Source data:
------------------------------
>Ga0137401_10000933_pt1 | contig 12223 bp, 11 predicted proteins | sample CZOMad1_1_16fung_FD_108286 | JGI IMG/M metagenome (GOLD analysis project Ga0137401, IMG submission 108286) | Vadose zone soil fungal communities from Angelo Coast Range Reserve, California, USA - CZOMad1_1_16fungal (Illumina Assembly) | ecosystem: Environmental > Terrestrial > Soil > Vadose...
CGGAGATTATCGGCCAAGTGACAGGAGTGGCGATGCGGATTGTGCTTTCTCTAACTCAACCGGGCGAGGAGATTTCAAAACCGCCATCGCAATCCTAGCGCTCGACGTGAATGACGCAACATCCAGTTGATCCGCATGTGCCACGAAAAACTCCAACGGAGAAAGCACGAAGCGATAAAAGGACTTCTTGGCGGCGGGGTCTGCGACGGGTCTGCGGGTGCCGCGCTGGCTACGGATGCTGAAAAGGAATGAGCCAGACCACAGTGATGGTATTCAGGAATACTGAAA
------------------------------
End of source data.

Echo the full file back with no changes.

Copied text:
>Ga0137401_10000933_pt1 | contig 12223 bp, 11 predicted proteins | sample CZOMad1_1_16fung_FD_108286 | JGI IMG/M metagenome (GOLD analysis project Ga0137401, IMG submission 108286) | Vadose zone soil fungal communities from Angelo Coast Range Reserve, California, USA - CZOMad1_1_16fungal (Illumina Assembly) | ecosystem: Environmental > Terrestrial > Soil > Vadose...
CGGAGATTATCGGCCAAGTGACAGGAGTGGCGATGCGGATTGTGCTTTCTCTAACTCAACCGGGCGAGGAGATTTCAAAACCGCCATCGCAATCCTAGCGCTCGACGTGAATGACGCAACATCCAGTTGATCCGCATGTGCCACGAAAAACTCCAACGGAGAAAGCACGAAGCGATAAAAGGACTTCTTGGCGGCGGGGTCTGCGACGGGTCTGCGGGTGCCGCGCTGGCTACGGATGCTGAAAAGGAATGAGCCAGACCACAGTGATGGTATTCAGGAATACTGAAA